We think that for the next market crisis, irrational exuberance in the ‘tech bubble’ sense is not needed. The reason is the prevalence of quantitative and passive strategies that don’t decide based on emotions, but rather based on measures such as the level of interest rates, volatility, price momentum, or bond-equity correlation. Examples of these strategies include Volatility Targeting, Low Volatility strategies, Trend Following strategies, Risk Parity strategies, Dynamical hedging strategies, Volatility selling strategies, and others. In addition, there are relative value strategies that transmit risk premia compression across asset classes and strategies.
The question is what triggers a volatility spike (VXX) that is large enough and sustainable enough to cause an unwind. Put differently, where is the skier whose scream creates the avalanche? Where is the boy in the crowd from "The Emperor's New Clothes"?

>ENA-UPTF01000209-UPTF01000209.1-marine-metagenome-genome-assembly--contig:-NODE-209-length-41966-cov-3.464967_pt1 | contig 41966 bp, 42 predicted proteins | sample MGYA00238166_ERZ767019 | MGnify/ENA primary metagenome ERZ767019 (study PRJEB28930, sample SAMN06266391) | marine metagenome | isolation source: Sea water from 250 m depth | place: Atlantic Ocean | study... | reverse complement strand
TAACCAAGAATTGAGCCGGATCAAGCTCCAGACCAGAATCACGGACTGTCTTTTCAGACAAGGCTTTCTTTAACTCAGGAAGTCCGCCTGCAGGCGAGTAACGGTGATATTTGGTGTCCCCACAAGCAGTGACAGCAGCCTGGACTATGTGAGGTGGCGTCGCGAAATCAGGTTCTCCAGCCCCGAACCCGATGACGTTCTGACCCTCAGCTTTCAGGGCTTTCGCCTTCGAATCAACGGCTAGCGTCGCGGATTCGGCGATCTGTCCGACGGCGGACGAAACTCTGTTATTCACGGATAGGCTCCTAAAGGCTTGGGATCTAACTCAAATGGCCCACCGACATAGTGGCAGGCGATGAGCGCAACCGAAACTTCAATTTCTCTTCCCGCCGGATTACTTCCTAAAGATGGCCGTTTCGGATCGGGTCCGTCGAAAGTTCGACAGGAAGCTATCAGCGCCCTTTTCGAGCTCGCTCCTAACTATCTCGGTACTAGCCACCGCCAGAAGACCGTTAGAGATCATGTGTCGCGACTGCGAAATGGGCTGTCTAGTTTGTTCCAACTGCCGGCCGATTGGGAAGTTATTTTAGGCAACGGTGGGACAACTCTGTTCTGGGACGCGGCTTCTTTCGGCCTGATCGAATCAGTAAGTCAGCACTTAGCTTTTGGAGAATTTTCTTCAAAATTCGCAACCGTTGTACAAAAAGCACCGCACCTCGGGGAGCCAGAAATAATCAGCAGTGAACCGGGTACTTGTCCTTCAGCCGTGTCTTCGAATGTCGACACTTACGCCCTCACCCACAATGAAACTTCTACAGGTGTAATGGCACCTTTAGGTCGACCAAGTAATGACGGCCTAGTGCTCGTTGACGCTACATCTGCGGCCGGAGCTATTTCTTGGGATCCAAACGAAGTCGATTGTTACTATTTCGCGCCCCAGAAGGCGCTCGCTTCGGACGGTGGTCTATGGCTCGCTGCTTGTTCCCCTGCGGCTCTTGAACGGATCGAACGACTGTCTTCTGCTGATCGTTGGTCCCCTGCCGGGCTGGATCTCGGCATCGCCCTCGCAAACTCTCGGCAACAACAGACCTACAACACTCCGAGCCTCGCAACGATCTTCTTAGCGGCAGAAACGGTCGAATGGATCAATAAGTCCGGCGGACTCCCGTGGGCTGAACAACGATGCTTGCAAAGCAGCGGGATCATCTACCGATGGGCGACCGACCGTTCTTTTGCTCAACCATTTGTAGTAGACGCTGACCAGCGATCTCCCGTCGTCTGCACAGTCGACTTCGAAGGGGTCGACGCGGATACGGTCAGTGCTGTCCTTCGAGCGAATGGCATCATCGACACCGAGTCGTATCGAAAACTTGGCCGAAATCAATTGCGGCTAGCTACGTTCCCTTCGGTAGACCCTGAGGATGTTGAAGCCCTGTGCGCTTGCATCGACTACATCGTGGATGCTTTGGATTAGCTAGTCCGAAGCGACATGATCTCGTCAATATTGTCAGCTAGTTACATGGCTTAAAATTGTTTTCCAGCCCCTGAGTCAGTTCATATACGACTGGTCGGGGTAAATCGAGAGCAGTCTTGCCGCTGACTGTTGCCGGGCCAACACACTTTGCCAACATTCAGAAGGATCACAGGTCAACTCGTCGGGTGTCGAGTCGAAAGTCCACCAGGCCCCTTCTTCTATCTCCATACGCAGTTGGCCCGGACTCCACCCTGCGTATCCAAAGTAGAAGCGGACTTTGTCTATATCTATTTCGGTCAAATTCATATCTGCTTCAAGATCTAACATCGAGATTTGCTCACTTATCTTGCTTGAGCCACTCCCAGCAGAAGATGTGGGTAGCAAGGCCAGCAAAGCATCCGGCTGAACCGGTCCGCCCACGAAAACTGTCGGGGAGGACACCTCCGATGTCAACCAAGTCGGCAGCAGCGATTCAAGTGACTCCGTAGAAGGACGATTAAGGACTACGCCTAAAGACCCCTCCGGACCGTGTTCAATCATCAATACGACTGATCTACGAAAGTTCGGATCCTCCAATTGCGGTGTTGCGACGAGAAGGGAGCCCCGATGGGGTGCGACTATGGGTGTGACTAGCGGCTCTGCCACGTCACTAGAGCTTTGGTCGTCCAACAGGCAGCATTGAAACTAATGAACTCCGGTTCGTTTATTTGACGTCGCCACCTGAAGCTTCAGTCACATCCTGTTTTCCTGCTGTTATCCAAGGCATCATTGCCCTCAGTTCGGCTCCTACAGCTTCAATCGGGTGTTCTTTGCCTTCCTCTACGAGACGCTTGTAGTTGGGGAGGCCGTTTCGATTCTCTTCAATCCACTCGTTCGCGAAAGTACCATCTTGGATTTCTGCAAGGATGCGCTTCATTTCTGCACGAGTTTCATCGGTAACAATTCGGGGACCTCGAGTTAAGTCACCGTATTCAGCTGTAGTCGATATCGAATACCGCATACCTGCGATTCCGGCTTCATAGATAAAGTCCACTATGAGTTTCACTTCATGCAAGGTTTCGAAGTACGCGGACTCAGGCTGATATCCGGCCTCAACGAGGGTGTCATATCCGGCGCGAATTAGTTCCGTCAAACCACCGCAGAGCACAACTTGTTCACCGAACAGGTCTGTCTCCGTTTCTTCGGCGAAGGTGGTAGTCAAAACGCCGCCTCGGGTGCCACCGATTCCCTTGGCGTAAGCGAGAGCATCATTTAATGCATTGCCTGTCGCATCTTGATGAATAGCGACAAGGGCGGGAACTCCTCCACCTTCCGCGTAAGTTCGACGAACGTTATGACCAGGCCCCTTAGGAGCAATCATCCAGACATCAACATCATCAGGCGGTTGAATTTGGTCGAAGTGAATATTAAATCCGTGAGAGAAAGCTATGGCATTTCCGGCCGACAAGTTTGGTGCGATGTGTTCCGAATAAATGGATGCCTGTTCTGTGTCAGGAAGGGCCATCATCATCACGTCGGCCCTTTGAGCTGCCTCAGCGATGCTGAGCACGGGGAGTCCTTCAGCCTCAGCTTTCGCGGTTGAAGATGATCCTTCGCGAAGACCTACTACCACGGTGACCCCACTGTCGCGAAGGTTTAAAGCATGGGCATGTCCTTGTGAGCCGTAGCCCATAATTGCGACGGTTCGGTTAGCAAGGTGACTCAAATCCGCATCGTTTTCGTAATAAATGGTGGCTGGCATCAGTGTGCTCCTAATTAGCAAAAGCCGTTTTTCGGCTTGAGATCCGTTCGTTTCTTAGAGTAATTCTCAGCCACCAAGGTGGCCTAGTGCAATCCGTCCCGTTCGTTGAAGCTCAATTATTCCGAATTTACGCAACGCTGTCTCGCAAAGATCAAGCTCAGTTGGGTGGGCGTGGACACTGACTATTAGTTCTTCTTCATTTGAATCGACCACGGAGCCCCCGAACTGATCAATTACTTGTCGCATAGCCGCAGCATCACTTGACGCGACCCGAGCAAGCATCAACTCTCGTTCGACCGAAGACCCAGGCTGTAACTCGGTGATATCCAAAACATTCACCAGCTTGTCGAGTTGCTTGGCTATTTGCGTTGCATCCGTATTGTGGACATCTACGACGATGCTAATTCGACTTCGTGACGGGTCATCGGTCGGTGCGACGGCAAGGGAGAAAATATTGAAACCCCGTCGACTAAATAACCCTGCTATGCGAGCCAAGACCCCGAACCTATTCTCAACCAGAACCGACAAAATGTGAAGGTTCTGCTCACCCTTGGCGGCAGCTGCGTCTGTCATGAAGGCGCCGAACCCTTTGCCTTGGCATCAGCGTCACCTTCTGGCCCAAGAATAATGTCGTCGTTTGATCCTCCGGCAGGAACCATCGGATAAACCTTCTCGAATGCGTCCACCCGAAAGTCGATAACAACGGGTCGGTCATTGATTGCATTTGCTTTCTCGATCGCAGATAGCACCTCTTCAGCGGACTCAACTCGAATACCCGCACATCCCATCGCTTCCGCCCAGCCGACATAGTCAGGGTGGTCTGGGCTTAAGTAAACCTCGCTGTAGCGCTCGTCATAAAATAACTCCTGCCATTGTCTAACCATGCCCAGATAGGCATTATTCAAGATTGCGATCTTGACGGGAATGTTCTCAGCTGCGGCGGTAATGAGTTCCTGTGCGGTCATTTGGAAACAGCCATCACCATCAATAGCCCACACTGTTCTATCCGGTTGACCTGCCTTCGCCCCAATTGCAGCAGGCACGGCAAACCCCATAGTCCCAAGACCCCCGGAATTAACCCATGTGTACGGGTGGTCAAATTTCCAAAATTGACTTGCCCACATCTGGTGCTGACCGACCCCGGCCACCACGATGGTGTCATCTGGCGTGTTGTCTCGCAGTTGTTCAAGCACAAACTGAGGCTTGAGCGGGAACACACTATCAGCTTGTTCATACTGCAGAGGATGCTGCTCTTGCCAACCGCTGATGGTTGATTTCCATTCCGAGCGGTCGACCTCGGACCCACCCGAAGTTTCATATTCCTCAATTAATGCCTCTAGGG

Think about the excerpts from Breslow above in the context of Kolanovic's 2018 outlook for volatility. Here's the summary from JPMorgan's full year-ahead piece:
VIX to average ~13-14 in 2018. Higher volatility forecast based on rates cycle, G4 CB balance sheet reversal creating demand-supply imbalance, geopolitical risks, and increasing role of systematic strategies in markets.
That's what Breslow is hinting at in the piece excerpted here at the outset. A hike is a hike. A taper is a taper. Hikes and tapers are only "dovish" relative to expectations and those expectations are inherently subjective. When Breslow talks about mistaking gradualism for dovishness, he is referring to the tendency for markets to effectively pretend as though G4 CB balance sheet reversal and higher rates are somehow not what they are just because policymakers are not moving ahead too aggressively. The assumption is that the combination of still subdued inflation and the two-way communication loop with markets will ensure that policymakers are pre-emptive as opposed to reactionary. Here's Breslow again:
In the good old days something bad had to happen first before the rescue team was mobilized. Not so in the world of trickle down. But if there’s one thing we should have realized by now is, we are slowly, gradually, hesitatingly moving back to that earlier paradigm.